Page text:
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Gaussian Mixture Approximation of Angles-Only Initial Orbit Determination Likelihood Function

Published Online:https://doi.org/10.2514/1.G002615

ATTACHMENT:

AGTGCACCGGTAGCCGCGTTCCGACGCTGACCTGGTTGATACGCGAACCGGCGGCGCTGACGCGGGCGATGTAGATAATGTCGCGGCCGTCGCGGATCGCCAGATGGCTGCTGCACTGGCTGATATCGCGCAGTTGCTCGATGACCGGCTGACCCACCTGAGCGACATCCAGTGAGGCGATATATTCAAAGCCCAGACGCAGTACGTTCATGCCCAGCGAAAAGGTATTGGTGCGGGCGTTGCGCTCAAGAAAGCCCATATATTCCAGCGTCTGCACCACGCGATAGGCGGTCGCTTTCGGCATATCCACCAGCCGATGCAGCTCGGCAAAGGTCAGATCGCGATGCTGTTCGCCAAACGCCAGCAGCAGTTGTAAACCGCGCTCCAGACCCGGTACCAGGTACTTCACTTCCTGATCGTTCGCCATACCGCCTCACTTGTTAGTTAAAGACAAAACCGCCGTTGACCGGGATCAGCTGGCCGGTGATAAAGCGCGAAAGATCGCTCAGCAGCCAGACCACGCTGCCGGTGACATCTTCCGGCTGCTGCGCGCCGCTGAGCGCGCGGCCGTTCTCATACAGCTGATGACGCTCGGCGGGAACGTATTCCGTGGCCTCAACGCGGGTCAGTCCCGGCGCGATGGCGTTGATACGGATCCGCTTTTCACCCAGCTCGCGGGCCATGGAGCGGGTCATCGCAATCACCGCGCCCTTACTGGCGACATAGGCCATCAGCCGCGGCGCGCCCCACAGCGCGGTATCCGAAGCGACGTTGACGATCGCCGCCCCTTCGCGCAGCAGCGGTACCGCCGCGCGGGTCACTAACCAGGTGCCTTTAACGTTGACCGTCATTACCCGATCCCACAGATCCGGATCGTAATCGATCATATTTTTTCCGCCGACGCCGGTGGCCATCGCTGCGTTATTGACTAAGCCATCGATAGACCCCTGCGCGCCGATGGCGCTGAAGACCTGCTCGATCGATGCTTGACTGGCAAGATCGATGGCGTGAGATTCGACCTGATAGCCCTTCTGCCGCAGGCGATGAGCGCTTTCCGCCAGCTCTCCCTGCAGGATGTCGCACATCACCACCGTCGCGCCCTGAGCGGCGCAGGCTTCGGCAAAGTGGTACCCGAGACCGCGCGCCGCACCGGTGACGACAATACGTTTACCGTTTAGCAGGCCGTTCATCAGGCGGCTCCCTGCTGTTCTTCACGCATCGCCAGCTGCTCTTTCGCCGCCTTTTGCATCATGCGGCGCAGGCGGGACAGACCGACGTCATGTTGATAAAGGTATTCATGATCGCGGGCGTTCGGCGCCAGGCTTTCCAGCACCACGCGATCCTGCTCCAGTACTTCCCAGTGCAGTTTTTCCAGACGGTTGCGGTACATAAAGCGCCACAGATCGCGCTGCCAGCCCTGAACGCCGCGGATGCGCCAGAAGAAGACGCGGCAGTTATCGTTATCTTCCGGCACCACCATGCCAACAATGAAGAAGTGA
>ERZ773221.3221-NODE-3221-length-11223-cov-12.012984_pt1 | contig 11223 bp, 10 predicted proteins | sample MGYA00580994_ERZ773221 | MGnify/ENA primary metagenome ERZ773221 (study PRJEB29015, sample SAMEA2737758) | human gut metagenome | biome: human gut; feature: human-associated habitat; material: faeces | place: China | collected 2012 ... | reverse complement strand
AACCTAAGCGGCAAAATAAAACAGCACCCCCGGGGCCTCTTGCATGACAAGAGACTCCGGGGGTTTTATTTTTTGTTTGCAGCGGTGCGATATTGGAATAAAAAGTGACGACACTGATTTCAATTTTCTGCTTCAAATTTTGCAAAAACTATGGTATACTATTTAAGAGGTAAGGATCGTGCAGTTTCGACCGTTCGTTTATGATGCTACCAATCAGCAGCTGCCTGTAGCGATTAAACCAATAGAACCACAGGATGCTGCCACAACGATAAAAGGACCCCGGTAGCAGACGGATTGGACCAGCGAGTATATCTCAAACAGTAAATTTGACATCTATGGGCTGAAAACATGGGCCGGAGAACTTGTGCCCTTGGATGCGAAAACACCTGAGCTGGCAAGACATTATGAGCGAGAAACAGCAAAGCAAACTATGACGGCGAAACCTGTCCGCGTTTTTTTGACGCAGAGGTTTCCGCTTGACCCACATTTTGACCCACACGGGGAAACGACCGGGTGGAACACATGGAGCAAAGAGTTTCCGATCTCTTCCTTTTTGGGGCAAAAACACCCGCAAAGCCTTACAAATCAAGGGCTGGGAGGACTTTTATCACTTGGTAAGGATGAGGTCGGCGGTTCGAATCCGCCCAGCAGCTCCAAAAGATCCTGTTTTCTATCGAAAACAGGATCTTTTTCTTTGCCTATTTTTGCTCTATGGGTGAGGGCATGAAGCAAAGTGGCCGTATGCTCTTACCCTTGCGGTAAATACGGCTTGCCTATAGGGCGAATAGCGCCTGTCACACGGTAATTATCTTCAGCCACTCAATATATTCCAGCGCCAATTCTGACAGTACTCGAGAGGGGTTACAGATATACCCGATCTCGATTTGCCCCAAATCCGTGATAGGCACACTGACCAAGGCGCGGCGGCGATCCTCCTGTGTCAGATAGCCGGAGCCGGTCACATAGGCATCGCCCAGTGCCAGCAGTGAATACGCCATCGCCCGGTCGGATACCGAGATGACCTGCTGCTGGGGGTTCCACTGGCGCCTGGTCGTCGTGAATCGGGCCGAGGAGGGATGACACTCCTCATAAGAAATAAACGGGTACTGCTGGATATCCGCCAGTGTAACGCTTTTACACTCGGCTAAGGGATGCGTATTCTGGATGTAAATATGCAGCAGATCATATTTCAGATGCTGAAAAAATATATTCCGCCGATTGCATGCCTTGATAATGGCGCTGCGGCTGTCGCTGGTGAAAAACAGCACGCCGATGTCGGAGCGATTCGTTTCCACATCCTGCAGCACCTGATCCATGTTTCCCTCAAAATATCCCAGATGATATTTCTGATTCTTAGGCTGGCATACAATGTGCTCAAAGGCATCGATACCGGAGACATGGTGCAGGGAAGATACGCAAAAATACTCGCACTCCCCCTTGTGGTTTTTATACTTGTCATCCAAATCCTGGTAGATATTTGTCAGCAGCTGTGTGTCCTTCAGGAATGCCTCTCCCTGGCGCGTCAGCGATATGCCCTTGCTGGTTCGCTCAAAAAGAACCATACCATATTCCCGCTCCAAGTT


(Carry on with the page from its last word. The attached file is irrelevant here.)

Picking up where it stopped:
A method is developed to approximate the angles-only orbit determination likelihood function using a Gaussian mixture to incorporate information about an admissible region. The resulting probability density function can provide the a priori information for a Gaussian mixture orbit determination filter. This admissible region approach can compensate for the effects of measurement uncertainty over a short track of angles-only data better than deterministic approaches can. The new technique starts with a nonlinear batch least-squares solution. The solution enforces soft constraints on an admissible region defined in terms of minimum periapsis and maximum apoapsis. Although this soft-constrained solution lies in or near the admissible region, it does not characterize that region well. It provides a starting point to develop a Gaussian mixture approximation of the batch least-squares likelihood function as modified through multiplication by a finite-support function that is zero outside the admissible region and 1 inside that region. This Gaussian mixture is optimized to fit the resulting probability density in the two-dimensional subspace of position/velocity space that has the most uncertainty. The procedure starts by approximating the finite-support distribution using a single optimized Gaussian mixand. It automatically increases the number of mixands and reoptimizes until the resulting mixture fits the finite-support distribution to a prespecified precision. This optimal fitting procedure allows the Gaussian mixture to use a low number of mixands while fitting the finite-support probability density function well. By approximating the product of a finite-support function and the original likelihood function, the new method gains the capability to transition smoothly between regimes where the admissibility constraints dominate, i.e., high-altitude/short-measurement-arc cases, and those where they are less important, i.e., low-altitude/long-measurement-arc cases.

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